For \(\Lambda \)CDM, we get

$$\begin{aligned} \chi ^2/dof = 185.4/350 \end{aligned}$$

and for \(R_h=ct\) we get

$$\begin{aligned} \chi ^2/dof = 185.2/350. \end{aligned}$$

For doing this fit, we removed four H(z) points with the largest error bars. So the total number of \(Om(z_1,z_2)\) data points used for doing the fits is equal to 351. As we see, both the \(\chi ^2/dof\) values are smaller than one and are very close to each other making the \(Om(z_1,z_2)\) ineffective for this model comparison. For illustrative purposes, we show this best-fit along with some of the \(Om(z_1,z_2)\) (after removing the error bars) in Fig. 3. Therefore, it is not possible to distinguish between the two models using current H(z) chronometer data.

Fig. 2

Plot of \(Om(z_1,z_2)\) calculated from the chronometer data using Eq. 8. These points were calculated from combinations of the 31 Hubble measurements in pairs, amounting to 465 points. The theoretical plots are not included because the theoretical curves cannot be distinguished at this scale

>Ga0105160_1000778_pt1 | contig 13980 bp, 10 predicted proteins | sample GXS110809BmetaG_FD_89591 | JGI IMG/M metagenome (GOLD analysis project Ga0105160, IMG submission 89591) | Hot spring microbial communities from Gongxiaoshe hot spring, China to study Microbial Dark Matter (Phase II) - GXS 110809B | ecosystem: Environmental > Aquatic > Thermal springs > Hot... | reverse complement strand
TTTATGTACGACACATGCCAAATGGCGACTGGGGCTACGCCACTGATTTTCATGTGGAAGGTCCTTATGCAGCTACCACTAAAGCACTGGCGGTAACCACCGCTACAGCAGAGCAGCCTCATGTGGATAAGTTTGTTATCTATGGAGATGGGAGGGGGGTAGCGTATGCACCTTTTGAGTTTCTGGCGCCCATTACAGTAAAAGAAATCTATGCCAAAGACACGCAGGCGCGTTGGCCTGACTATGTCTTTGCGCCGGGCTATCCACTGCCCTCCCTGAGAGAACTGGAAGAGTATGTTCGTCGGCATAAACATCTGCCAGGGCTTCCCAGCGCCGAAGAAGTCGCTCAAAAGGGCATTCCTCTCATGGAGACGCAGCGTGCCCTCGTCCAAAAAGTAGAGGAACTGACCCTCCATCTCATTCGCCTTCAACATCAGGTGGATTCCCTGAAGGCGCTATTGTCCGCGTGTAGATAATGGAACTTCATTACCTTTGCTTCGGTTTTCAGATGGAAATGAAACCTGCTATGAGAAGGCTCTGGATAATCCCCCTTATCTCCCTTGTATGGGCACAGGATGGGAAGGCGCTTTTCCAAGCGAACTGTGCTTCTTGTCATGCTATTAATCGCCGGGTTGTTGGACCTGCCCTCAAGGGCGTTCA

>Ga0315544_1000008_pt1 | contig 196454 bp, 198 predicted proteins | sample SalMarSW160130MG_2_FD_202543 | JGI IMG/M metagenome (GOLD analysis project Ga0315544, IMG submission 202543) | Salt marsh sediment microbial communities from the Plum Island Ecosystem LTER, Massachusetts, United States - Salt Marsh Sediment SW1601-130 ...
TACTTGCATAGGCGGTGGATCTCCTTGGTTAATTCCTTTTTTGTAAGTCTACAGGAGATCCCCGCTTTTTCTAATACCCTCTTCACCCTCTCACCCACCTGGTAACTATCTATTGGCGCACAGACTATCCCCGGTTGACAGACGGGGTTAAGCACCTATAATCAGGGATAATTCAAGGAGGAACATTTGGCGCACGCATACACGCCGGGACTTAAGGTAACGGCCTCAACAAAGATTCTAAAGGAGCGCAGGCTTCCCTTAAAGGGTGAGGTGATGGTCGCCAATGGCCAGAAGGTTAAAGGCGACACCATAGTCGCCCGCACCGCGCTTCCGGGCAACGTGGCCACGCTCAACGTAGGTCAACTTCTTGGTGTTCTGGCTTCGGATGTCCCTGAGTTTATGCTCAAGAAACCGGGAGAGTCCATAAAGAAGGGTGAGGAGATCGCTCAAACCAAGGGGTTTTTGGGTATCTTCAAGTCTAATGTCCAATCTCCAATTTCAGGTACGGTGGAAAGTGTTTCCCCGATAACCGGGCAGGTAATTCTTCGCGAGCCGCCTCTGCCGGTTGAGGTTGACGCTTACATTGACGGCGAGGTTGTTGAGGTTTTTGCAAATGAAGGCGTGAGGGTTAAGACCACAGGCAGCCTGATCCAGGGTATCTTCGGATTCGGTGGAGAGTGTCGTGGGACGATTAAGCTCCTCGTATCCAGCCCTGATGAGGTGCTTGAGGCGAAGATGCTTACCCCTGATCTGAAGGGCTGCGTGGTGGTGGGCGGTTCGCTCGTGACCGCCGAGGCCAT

Fig. 3

This plot shows the theoretical curves for the best-fit \(\Lambda \)CDM and \(R_h=ct\) models, along with the data for \(Om(z_1,z_2)\) (grey points). For this plot, four H(z) points with the largest error bars have been removed for which the value of \(Om(z_1,z_2)\) was large. Since this plot is for illustrative purposes, we have also removed the error bars in the \(Om(z_1,z_2)\) values for brevity. The actual error bars are much larger than the differences between the two models. Therefore, it is not possible to distinguish between the two models using \(Om(z_1,z_2)\) measurements